An Auckland woman who attempted to smuggle hundreds of illegal succulents and cacti into New Zealand has been sentenced to 12 months of intensive supervision and 100 hours of community work.
Wenqing Li, 38, who is also known as Wendy, pleaded guilty to charges relating to two separate incidents at Auckland International Airport when she was returning from China to her Auckland home.
On March 24, 2019, she strapped stockings containing 947 succulents and cacti onto her body and attempted to smuggle them into the country, the Ministry for Primary Industries says. The cacti included eight endangered and threatened species and the plants were worth over $10,000.
After a detector dog noticed her, she unsuccessfully tried to get rid of the plants in the airport toilets. MPI officers stopped the evidence being destroyed and fully searched the toilets where they found large amounts of the plants, including three stockings filled with succulents and cacti in a rubbish bin in the men's toilet.
In a second separate incident on July 23, 2019, Li was found to have 142 unauthorised seeds hidden in two commercially packaged iPad covers in her luggage, as well as over 200 plant pots and garden ornaments wrapped in mouldy, wet paper. The plant pots also contained a snail and two pieces of tree fern stem.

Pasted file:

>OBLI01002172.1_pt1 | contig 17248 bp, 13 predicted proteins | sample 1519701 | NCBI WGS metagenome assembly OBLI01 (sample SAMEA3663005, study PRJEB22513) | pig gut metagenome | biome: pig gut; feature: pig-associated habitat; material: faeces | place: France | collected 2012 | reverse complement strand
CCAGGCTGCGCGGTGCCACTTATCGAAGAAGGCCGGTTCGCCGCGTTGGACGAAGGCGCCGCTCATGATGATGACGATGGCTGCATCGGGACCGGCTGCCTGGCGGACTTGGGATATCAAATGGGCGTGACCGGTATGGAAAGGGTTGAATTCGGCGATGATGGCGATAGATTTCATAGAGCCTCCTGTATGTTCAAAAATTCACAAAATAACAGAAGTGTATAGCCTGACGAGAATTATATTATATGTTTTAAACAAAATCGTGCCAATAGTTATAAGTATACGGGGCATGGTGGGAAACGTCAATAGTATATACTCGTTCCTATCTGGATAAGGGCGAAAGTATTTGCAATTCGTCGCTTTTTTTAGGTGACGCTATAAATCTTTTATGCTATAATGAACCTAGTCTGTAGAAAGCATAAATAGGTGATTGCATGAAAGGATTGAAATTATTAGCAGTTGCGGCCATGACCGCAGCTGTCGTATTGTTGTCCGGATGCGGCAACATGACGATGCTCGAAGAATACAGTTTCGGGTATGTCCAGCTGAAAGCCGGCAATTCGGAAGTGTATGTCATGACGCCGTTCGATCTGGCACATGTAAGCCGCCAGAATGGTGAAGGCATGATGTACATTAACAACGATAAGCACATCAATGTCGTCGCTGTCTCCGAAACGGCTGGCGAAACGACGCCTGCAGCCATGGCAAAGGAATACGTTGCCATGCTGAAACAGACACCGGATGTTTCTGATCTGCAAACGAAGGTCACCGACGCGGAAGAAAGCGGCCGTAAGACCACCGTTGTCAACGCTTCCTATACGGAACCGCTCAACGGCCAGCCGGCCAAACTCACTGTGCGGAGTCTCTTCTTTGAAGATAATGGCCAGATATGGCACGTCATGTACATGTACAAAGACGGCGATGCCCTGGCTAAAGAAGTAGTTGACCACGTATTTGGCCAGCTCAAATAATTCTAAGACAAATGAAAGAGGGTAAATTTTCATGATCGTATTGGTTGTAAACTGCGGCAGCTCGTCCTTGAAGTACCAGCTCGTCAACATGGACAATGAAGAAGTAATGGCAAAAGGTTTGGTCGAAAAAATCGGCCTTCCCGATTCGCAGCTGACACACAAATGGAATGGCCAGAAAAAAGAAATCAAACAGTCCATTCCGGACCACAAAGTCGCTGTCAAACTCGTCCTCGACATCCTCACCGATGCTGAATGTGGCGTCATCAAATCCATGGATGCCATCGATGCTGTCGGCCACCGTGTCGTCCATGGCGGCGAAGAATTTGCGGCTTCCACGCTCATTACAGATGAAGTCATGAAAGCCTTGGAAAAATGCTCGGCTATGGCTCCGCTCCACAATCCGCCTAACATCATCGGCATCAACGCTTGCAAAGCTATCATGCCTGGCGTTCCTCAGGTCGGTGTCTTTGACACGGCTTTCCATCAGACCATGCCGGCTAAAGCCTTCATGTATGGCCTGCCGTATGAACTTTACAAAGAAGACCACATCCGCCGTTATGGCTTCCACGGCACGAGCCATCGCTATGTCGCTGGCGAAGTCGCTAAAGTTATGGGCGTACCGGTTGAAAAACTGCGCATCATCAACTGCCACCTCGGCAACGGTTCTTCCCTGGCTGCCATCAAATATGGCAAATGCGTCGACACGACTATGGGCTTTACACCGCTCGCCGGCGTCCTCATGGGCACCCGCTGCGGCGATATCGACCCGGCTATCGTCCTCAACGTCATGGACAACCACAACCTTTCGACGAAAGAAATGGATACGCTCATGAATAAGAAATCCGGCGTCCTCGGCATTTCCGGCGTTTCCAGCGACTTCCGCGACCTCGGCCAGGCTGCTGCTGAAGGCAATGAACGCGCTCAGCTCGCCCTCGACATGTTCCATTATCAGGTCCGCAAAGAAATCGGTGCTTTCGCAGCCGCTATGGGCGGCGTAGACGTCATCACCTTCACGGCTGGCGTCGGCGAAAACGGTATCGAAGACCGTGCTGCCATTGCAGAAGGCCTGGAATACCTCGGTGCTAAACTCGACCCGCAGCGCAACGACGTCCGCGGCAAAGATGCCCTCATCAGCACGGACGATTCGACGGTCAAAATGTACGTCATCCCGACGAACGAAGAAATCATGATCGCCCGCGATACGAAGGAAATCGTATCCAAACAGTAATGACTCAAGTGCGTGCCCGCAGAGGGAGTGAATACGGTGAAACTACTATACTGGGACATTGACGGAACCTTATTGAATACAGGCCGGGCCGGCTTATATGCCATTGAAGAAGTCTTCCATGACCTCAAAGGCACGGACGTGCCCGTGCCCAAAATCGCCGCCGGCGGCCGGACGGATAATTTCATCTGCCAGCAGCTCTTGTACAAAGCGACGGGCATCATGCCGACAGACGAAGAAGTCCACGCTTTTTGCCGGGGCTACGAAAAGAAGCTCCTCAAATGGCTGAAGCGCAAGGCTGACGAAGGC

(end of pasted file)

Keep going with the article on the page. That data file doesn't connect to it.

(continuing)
Li, who was a seller and trader of the plants on TradeMe, was sentenced in the Manukau District Court on Tuesday.
Simon Anderson, MPI's regional team manager for northern compliance investigations, says while most people do the right thing when it comes to biosecurity at the border, Li's sentencing is a reminder that anyone who smuggles plants or endangered species into New Zealand can expect to be prosecuted.
"It's important to remember that bringing unauthorised plants into the country by any method, whether smuggling through the border in person or receiving products by mail, puts New Zealand's biosecurity at risk," he says.
"Biosecurity NZ takes its role of protecting New Zealand from biosecurity threats very seriously. Our country is fortunate to be free of many of the invasive pests and diseases found in other countries."
Anderson adds the Department of Conservation, NZ Customs, and MPI all work closely together on cases involving the trade of endangered species and treat these as "very serious offending", especially when they're found in New Zealand.
"Our economy and way of life is dependent on keeping these threats out of the country."